New York Jets running back Michael Carter is an extremely elusive runner who is also proficient in the passing game.
Michael Carter comes into the NFL with a relatively solid amount of tread on his tires, as he was never “the guy” throughout his four years in Chapel Hill. Carter amassed 596 touches over 44 career games, an average of 13.5 per game. In 2020, he averaged a career-high 16.5 touches per game with 181 of them in 11 games.
Over the past two seasons, Carter was deployed in a nearly dead-even split with Javonte Williams, who ended up being taken 35th overall by the Denver Broncos in this year’s draft. In 2020, Carter rushed 157 times to Williams’ 156 while both players caught 25 passes.
Carter was primarily a first-down back this past season. Here is a breakdown of how UNC dispersed the football on each down:
- 1st down: Carter – 106 carries for 836 yards, Williams – 78 carries for 555 yards
- 2nd down: Carter – 43 carries for 364 yards, Williams – 52 carries for 451 yards
- 3rd down: Carter – 7 carries for 45 yards, Williams – 19 carries for 83 yards
UNC leaned on Carter more often when they were out of scoring position and began to lean on Williams more as they approached the goal line. Outside of the opponent’s 40-yard line, Carter received 99 carries to Williams’ 78, and Carter did a fantastic job in that range as he averaged 9.1 yards per carry. From the opponent’s 39-to-21-yard range, Williams out-carried Carter 34 to 29, and in the red zone, Williams out-carried Carter 45 to 28.
The Tar Heels’ scheme employed a fairly average split of zone and gap concepts. Carter ran a zone concept on 56.8% of his career carries, almost dead-on with the 2020 NFL average for a running back (57.0%).
Carter was featured in the passing game at a relatively average frequency. Targeted 30 times over 138 routes run, Carter saw the ball come his way once every 4.6 routes run, a tad more frequent than 2020 NFL average for running backs (5.0).
Carter is a small back, standing at 5′ 7⅞” (5th percentile all-time among RB) and 201 pounds (18th percentile).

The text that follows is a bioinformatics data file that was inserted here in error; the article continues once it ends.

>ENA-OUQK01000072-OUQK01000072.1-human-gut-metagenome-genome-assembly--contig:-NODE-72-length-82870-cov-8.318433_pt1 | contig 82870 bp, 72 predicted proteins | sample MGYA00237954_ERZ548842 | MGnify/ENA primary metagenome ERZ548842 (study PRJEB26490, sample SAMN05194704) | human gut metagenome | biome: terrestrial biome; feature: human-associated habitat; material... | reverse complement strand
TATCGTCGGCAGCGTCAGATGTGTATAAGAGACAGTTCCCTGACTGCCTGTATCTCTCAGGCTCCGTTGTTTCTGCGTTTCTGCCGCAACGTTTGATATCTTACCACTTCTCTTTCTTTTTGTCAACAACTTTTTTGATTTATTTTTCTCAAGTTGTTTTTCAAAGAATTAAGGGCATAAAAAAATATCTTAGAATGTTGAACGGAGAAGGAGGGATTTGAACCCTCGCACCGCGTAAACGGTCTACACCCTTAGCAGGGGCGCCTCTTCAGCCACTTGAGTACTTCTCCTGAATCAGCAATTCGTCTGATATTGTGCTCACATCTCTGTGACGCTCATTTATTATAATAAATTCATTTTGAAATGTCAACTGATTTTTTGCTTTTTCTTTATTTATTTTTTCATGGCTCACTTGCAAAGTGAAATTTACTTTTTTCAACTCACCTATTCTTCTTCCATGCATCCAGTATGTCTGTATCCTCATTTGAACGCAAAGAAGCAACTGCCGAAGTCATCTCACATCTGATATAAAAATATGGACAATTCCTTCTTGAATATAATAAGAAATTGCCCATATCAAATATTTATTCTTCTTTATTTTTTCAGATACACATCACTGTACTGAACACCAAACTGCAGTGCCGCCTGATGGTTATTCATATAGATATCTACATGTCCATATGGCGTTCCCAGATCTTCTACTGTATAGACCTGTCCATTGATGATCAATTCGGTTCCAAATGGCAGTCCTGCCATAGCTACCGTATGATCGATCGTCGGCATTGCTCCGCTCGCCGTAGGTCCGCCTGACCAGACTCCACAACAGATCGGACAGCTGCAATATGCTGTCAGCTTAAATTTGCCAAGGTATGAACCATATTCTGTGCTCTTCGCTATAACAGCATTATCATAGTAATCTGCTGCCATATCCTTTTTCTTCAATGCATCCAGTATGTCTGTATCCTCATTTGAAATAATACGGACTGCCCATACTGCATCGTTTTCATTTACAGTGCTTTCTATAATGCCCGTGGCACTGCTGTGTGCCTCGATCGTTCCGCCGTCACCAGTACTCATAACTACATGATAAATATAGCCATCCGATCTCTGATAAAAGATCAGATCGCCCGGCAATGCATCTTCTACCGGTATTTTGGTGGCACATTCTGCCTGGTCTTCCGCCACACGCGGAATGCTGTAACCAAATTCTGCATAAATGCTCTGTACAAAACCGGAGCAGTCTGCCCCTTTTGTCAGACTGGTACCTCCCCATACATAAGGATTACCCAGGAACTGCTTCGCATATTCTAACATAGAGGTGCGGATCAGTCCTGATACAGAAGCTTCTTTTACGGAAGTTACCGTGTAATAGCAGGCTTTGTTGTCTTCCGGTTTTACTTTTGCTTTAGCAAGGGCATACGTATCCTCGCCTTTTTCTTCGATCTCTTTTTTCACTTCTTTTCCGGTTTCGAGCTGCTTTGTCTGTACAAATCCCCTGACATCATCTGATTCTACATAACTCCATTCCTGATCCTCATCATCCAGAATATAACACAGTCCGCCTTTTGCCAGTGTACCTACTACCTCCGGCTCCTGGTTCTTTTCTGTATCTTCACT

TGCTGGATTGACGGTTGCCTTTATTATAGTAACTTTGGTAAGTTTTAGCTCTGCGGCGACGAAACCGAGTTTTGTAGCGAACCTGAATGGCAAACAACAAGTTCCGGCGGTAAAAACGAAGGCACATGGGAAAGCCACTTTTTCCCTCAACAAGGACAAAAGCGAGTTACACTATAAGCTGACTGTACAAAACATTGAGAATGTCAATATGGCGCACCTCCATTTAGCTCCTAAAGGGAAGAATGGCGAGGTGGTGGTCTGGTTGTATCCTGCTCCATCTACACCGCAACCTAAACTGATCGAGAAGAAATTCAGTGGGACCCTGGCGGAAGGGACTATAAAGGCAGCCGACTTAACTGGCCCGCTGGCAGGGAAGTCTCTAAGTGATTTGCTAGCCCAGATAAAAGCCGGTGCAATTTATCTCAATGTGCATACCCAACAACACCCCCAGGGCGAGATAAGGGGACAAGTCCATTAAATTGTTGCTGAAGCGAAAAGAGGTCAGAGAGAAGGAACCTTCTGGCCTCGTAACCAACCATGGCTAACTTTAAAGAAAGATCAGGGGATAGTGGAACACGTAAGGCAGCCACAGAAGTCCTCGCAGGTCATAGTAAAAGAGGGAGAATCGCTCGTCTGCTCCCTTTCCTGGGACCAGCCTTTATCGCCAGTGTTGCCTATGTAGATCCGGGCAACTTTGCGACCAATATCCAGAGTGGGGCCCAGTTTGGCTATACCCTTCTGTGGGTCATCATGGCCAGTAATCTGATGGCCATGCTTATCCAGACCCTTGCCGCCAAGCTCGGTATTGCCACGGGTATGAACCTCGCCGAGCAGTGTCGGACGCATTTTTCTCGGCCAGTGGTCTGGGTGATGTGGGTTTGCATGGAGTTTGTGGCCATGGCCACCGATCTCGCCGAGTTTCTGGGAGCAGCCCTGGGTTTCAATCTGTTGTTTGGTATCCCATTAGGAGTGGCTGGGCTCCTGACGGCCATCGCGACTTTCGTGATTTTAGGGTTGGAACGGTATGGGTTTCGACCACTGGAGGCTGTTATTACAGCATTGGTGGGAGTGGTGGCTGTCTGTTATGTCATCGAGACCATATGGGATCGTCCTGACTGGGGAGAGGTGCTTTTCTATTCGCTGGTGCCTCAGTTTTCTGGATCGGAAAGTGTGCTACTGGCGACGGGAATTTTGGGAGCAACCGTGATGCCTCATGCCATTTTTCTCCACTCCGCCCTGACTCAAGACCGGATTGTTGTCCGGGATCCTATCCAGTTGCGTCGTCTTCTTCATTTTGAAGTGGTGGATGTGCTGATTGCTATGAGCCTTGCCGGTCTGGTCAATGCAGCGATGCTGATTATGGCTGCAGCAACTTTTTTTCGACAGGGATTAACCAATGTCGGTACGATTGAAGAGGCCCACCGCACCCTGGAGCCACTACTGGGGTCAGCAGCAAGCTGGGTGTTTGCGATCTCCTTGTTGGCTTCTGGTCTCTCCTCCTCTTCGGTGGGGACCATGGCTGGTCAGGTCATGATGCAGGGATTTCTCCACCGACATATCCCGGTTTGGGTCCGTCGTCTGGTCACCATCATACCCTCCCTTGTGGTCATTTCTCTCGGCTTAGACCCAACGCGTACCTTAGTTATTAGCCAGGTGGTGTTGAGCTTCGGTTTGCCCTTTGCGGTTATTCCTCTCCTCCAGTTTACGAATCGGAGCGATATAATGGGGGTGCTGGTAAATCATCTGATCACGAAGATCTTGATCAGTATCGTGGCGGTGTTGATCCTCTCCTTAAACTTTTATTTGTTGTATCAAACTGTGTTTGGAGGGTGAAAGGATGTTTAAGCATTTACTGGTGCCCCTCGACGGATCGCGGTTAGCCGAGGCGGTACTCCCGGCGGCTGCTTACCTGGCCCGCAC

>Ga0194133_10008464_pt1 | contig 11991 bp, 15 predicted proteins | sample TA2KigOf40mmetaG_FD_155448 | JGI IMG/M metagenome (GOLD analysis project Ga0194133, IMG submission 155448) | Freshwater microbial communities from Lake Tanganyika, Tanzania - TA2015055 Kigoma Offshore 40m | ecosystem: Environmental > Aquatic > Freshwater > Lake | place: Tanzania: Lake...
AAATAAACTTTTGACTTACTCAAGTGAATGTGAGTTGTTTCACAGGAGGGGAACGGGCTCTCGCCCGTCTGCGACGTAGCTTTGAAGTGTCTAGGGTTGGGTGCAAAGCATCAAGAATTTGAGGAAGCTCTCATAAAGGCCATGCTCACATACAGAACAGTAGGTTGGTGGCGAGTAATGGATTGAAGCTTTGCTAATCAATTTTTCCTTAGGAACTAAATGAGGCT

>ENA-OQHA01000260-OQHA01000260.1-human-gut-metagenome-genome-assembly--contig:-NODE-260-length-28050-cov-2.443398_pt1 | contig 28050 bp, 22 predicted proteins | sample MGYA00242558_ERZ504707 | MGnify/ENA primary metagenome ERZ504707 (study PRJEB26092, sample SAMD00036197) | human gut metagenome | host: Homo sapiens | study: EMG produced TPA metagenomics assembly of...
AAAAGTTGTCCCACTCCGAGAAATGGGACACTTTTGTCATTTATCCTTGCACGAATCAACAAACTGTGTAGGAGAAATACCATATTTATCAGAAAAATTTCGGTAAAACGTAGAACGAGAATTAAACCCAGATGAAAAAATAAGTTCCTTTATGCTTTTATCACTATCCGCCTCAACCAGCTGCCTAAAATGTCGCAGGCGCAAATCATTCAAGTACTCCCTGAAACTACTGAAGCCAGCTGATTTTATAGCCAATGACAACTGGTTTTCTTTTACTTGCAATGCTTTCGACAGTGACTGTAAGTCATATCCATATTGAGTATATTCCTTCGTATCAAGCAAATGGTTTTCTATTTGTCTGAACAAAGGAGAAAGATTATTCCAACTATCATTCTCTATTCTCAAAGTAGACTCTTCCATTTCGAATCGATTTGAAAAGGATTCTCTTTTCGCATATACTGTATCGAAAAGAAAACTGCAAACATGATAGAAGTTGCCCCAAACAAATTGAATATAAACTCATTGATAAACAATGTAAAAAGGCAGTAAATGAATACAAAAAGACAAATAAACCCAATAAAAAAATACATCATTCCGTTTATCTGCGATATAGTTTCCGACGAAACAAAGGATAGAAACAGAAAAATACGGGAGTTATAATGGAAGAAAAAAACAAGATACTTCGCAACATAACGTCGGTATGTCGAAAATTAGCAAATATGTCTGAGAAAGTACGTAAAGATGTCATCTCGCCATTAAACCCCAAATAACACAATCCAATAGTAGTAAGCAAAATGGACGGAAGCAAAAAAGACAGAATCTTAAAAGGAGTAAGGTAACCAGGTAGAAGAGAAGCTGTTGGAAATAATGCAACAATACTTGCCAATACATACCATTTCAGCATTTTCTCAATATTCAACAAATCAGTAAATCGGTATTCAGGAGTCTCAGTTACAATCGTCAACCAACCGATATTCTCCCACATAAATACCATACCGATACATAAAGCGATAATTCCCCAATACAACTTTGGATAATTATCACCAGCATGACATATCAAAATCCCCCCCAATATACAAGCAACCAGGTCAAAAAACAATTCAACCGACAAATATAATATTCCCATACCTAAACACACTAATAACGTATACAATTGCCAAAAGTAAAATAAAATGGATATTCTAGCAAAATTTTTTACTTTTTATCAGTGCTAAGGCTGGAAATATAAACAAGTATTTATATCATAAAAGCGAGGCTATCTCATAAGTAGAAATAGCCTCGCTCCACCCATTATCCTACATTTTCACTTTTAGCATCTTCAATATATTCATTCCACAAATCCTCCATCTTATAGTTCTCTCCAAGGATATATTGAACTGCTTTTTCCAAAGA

Here are some of Carter’s pro day measurables and their rankings among running backs in Combine history (since 2000):
- Wingspan: 73⅜” (34th percentile)
- Arm length: 29⅛” (4th)
- Hand size: 8¾” (14th)
- 10-yard split: 1.65 seconds (10th)
- 20-yard split: 2.60 seconds (58th)
- 40-yard dash: 4.54 seconds (55th)
- Vertical jump: 34 inches (43rd)
- Broad jump: 119 inches (55th)
- 3-cone drill: 6.83 seconds (85th)
- 20-yard shuttle: 3.98 seconds (97th)
- Bench press: 16 reps (24th)
Carter’s profile sums up his game pretty well: small frame, not a ton of power, average long speed, and great short-area quickness.
Rushing efficiency and big-play propensity
Carter averaged 8.0 yards per rush attempt in 2020, the best mark among FBS running backs with at least 100 carries.
However, Carter made a much bigger impact in the yardage department than the chain-moving department. Carter picked up a first down or a touchdown on 30.6% of his carries, which is good, but not great, ranking at the 68th percentile among running backs with at least 100 carries.
While that number is a solid representation of his playstyle (big plays over consistency), it is largely a product of his role. Over two-thirds of his carries came on first down and the Tar Heels leaned towards Williams in short-yardage or goal-line situations. A player’s conversion rate will naturally be lower when they are used that way.
Nevertheless, Carter is certainly much more of a big-play threat than a consistent chunk yardage workhorse. He led the nation with 29 rushes for 15+ yards in 2020. Carter picked up 62.7% of his rushing yards on runs for 15+ yards, the highest portion among running backs with at least 10 carries.
This addresses a major weakness for the New York Jets offense. New York ranked last in the NFL with 10 rushes for 15+ yards in 2020. Carter brings an explosive element that the Jets simply did not have last year.
Shifty as can be, Carter is extremely difficult to bring down, and that’s reflected in his outstanding after-contact and broken tackle numbers. It’s his excellence in these metrics that provide the most intrigue regarding his long-term potential.